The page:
Porsche’s IPO and $75B Valuation Could Be One of the Richest Ever

Fittingly, the company plans on offering 911 million common shares of everyone’s fave 911-maker.

byStef Schrader|
Porsche 911 GT3 RS and 911 Carrera RS 2.7

The Volkswagen Group says its marque sports car brand Porsche is worth between $70 billion and $75 billion, according to paperwork filed with financial regulators. The company says it will use investors' money in two key areas: software and electric vehicles. If Volkswagen gets that much, it could become Europe's third-highest IPO on record. 

This target is down from earlier estimates that went as high as $85 billion, but Volkswagen is going ahead with the Porsche stock offering despite a tumultuous market and the recent departure of Herbert Diess as Volkswagen Group CEO. Current Porsche Chairman Oliver Blume took over Diess' former role on Sept. 1, but is remaining in his position at Porsche through the IPO. 

Per the IPO prospectus released Monday, Volkswagen plans to float the price of Porsche AG preferred shares somewhere between €76.50 and €82.50 ($76.58 and $82.59 at the time of this writing). That would lead to an overall valuation between $70 billion and $75 billion. 

That higher-end valuation is an interesting figure, as Automotive News notes that it's awfully close to the Volkswagen Group's total market value of €88 billion. Many are also comparing the Porsche IPO to Ferrari's recent IPO, although Ferrari is notably one of the few companies with higher profit margins per vehicle than Porsche. The middle of Porsche's valuation range would put Porsche's value at 10.2 times its earnings before interest, tax, depreciation and amortization (EBITDA), while Ferrari's value was 23.1 times its EBITDA. 


This isn't the easiest time for the Volkswagen Group as a whole, with the company facing parts and materials shortages, high energy costs, high inflation, rising interest rates, a war in Ukraine that's directly affected some of Volkswagen's facilities and suppliers and other fallouts from the COVID pandemic—all on top of the recent turnover in Volkswagen's CEO office.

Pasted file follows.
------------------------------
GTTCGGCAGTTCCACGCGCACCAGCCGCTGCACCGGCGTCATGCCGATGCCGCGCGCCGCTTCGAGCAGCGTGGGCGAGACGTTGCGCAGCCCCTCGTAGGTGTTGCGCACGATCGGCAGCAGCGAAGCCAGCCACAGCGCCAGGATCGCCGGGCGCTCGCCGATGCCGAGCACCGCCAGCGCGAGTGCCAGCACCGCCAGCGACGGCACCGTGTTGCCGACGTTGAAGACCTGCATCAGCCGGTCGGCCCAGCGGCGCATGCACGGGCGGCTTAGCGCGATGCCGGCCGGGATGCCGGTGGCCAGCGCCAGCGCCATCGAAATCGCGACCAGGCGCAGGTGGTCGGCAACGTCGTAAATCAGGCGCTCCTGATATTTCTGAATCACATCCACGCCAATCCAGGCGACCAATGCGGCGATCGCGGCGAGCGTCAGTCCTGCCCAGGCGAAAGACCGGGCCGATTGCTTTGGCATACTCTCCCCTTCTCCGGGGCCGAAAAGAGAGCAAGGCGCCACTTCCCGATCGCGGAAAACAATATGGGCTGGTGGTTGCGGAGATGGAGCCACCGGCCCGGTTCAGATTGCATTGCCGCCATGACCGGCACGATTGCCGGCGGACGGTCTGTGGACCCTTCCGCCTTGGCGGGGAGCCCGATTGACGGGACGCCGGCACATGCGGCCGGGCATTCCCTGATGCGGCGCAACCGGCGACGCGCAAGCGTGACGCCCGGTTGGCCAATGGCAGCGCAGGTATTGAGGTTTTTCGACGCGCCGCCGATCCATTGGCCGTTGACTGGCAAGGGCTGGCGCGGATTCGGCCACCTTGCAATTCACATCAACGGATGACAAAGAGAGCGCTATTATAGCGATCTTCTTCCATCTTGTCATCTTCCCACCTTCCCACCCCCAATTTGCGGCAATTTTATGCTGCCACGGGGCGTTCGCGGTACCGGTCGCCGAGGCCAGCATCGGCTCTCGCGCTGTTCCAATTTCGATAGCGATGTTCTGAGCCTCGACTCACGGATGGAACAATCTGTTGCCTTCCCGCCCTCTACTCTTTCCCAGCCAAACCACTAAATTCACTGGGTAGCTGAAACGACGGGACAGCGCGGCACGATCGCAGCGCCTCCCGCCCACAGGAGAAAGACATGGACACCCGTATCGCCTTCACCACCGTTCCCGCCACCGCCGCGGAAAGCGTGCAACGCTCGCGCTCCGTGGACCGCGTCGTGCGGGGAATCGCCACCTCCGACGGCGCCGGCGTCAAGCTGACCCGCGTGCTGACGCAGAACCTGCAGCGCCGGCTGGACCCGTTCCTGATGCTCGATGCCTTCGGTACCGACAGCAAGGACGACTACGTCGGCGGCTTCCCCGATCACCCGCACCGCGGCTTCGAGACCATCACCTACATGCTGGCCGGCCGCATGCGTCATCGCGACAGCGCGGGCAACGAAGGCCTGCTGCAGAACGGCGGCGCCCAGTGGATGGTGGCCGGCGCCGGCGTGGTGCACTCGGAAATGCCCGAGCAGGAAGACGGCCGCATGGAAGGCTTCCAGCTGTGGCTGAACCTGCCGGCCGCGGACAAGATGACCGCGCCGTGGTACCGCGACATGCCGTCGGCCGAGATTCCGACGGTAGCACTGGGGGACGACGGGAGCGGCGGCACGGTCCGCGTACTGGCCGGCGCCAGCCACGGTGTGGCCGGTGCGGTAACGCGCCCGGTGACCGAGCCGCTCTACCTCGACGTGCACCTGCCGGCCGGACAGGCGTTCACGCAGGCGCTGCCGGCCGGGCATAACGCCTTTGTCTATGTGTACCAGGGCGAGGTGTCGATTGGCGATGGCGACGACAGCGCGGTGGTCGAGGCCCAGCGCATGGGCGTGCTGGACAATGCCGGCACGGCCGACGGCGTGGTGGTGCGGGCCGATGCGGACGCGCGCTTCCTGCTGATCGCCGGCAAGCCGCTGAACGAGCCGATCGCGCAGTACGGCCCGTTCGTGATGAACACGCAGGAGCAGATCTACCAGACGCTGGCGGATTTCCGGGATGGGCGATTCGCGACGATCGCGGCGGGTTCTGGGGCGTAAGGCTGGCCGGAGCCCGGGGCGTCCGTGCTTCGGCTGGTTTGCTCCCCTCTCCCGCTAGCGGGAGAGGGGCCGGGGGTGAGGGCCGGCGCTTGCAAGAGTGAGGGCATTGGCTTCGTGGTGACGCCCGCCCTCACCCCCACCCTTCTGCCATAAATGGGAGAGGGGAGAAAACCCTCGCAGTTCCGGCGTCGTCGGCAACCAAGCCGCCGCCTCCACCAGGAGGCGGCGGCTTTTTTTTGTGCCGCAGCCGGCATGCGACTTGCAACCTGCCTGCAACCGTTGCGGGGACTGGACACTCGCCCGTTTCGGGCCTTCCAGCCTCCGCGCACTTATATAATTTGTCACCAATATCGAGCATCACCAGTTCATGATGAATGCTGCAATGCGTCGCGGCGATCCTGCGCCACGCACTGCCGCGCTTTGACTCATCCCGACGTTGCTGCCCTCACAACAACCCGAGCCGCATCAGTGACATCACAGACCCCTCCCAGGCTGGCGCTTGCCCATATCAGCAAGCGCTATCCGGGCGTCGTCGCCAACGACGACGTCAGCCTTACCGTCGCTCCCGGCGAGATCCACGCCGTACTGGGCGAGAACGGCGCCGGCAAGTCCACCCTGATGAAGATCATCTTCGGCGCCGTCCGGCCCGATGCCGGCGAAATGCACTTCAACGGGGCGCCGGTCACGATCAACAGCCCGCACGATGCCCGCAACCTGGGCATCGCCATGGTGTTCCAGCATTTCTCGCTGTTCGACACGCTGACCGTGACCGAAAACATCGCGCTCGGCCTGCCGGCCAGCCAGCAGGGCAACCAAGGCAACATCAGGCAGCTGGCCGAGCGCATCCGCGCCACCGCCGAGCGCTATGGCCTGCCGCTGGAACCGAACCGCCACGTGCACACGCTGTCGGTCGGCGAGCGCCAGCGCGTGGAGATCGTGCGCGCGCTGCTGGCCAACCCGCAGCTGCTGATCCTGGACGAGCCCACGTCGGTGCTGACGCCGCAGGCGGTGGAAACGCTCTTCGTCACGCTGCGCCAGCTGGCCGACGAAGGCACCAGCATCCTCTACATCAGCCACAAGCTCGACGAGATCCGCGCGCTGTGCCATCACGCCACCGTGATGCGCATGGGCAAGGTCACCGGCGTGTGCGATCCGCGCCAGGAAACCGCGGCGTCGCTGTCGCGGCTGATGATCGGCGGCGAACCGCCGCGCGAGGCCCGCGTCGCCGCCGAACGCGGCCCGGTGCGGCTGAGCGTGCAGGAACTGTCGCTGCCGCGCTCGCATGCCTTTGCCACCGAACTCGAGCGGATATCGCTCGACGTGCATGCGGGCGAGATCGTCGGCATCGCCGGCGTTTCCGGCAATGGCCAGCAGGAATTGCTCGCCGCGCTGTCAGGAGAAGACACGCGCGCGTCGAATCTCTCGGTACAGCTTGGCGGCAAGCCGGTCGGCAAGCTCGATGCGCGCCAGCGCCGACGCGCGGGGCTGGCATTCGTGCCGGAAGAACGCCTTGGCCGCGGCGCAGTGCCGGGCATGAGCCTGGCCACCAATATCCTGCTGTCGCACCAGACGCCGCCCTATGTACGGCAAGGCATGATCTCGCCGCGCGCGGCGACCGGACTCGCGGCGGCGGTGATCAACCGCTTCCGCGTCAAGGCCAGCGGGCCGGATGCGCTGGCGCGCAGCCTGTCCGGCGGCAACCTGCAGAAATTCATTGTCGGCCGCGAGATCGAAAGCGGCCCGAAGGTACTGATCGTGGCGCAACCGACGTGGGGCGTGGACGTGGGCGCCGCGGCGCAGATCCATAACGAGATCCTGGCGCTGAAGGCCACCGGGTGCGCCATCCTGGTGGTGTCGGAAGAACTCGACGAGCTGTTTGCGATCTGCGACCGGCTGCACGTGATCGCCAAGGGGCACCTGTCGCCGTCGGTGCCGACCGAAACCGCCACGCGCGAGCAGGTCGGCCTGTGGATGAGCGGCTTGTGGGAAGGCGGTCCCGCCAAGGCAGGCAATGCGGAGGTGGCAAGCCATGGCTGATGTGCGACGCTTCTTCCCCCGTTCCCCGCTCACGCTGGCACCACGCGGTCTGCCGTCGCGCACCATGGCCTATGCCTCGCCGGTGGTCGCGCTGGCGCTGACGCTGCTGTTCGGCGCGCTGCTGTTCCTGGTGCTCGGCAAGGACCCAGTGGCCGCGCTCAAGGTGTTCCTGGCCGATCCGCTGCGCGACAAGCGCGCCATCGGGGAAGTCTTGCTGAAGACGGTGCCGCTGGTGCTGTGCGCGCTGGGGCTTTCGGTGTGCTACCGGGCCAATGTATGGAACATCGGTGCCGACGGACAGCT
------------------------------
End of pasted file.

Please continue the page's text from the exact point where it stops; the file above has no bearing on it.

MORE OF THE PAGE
Despite all of this, Porsche has been doing rather well, with Automotive News reporting that Porsche is on target to make some €39 billion this year, with a return on sales of as much as 18%, up two percentage points from last year. Blume recently said they can aim for even higher profit margins than they already enjoy as EVs become less expensive to manufacture over time. Mind you, Porsche already makes an average of over three times more on every car sold than BMW or Mercedes-Benz. The IPO prospectus reiterates this, saying that Porsche wants to grow the highest end of its product portfolio, with cars that easily option up to more than €200,000 and more limited-run special editions.

Given that, the two areas that Volkswagen wants to channel Porsche's IPO funds toward to make sense. EVs, because it's the direction of the overall industry and something Blume's already found success with at Porsche, and software, which Volkswagen was so behind with under Diess's leadership that sources inside the company say it led to Diess' ouster. Volkswagen expects to make somewhere between €18.1 billion and €19.5 billion from the IPO, which should give a healthy boost to both. 

Yet it's that recent appointment of Blume to Volkswagen Group CEO that's made some investors hesitant. While he's been successful at Porsche, the fact that he's staying on as Porsche CEO through the IPO has made some potential investors worry as to how independent Porsche will be within the wider Volkswagen Group. After all, the Porsche-Piëch family that controls 53% of the Volkswagen Group's voting shares is set to buy 25% plus one of the Porsche AG common shares with voting rights, effectively buying themselves a minority blocking stake in the company. 

Per the prospectus, the subscription period for private and institutional investors in Germany, Switzerland, Austria, France, Spain and Italy will run Sept. 20-28. Trading of Porsche shares through the Frankfurt Stock Exchange will start Sept. 29. Fittingly, the company plans on offering 911 million shares of Porsche AG including 455.5 million preferred shares and 455.5 million ordinary shares. Its ticker symbol? P911, of course.

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